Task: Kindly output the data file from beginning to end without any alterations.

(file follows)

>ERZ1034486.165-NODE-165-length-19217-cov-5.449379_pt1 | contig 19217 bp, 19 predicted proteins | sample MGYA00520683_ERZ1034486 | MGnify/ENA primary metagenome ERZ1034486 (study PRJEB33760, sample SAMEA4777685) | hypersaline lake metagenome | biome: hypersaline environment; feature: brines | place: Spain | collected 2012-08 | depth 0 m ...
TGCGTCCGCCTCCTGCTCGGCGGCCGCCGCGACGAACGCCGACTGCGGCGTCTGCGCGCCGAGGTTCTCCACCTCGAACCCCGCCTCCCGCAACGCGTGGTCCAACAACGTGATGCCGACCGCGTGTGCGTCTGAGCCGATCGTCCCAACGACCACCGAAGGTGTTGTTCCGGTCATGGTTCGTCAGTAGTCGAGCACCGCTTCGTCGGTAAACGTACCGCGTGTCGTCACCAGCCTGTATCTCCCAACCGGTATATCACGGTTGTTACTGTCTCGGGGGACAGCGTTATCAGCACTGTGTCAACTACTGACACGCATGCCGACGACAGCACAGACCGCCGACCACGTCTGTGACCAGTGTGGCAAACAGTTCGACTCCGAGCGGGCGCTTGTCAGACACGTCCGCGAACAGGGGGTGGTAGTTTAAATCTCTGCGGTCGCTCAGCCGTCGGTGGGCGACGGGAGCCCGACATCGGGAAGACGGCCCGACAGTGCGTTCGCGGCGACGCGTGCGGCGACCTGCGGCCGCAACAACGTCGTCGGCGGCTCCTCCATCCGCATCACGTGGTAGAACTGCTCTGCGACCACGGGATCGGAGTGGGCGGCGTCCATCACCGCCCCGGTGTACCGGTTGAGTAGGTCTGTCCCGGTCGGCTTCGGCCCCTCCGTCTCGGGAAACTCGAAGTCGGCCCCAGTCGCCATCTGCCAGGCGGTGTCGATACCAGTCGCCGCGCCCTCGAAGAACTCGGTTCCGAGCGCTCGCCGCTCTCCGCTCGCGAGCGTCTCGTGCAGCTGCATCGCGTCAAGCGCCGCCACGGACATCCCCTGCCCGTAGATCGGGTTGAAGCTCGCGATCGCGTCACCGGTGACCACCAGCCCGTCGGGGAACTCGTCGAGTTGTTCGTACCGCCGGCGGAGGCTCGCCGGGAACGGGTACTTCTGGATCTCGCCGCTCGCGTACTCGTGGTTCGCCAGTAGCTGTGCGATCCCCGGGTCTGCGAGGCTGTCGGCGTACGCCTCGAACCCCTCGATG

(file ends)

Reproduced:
>ERZ1034486.165-NODE-165-length-19217-cov-5.449379_pt1 | contig 19217 bp, 19 predicted proteins | sample MGYA00520683_ERZ1034486 | MGnify/ENA primary metagenome ERZ1034486 (study PRJEB33760, sample SAMEA4777685) | hypersaline lake metagenome | biome: hypersaline environment; feature: brines | place: Spain | collected 2012-08 | depth 0 m ...
TGCGTCCGCCTCCTGCTCGGCGGCCGCCGCGACGAACGCCGACTGCGGCGTCTGCGCGCCGAGGTTCTCCACCTCGAACCCCGCCTCCCGCAACGCGTGGTCCAACAACGTGATGCCGACCGCGTGTGCGTCTGAGCCGATCGTCCCAACGACCACCGAAGGTGTTGTTCCGGTCATGGTTCGTCAGTAGTCGAGCACCGCTTCGTCGGTAAACGTACCGCGTGTCGTCACCAGCCTGTATCTCCCAACCGGTATATCACGGTTGTTACTGTCTCGGGGGACAGCGTTATCAGCACTGTGTCAACTACTGACACGCATGCCGACGACAGCACAGACCGCCGACCACGTCTGTGACCAGTGTGGCAAACAGTTCGACTCCGAGCGGGCGCTTGTCAGACACGTCCGCGAACAGGGGGTGGTAGTTTAAATCTCTGCGGTCGCTCAGCCGTCGGTGGGCGACGGGAGCCCGACATCGGGAAGACGGCCCGACAGTGCGTTCGCGGCGACGCGTGCGGCGACCTGCGGCCGCAACAACGTCGTCGGCGGCTCCTCCATCCGCATCACGTGGTAGAACTGCTCTGCGACCACGGGATCGGAGTGGGCGGCGTCCATCACCGCCCCGGTGTACCGGTTGAGTAGGTCTGTCCCGGTCGGCTTCGGCCCCTCCGTCTCGGGAAACTCGAAGTCGGCCCCAGTCGCCATCTGCCAGGCGGTGTCGATACCAGTCGCCGCGCCCTCGAAGAACTCGGTTCCGAGCGCTCGCCGCTCTCCGCTCGCGAGCGTCTCGTGCAGCTGCATCGCGTCAAGCGCCGCCACGGACATCCCCTGCCCGTAGATCGGGTTGAAGCTCGCGATCGCGTCACCGGTGACCACCAGCCCGTCGGGGAACTCGTCGAGTTGTTCGTACCGCCGGCGGAGGCTCGCCGGGAACGGGTACTTCTGGATCTCGCCGCTCGCGTACTCGTGGTTCGCCAGTAGCTGTGCGATCCCCGGGTCTGCGAGGCTGTCGGCGTACGCCTCGAACCCCTCGATG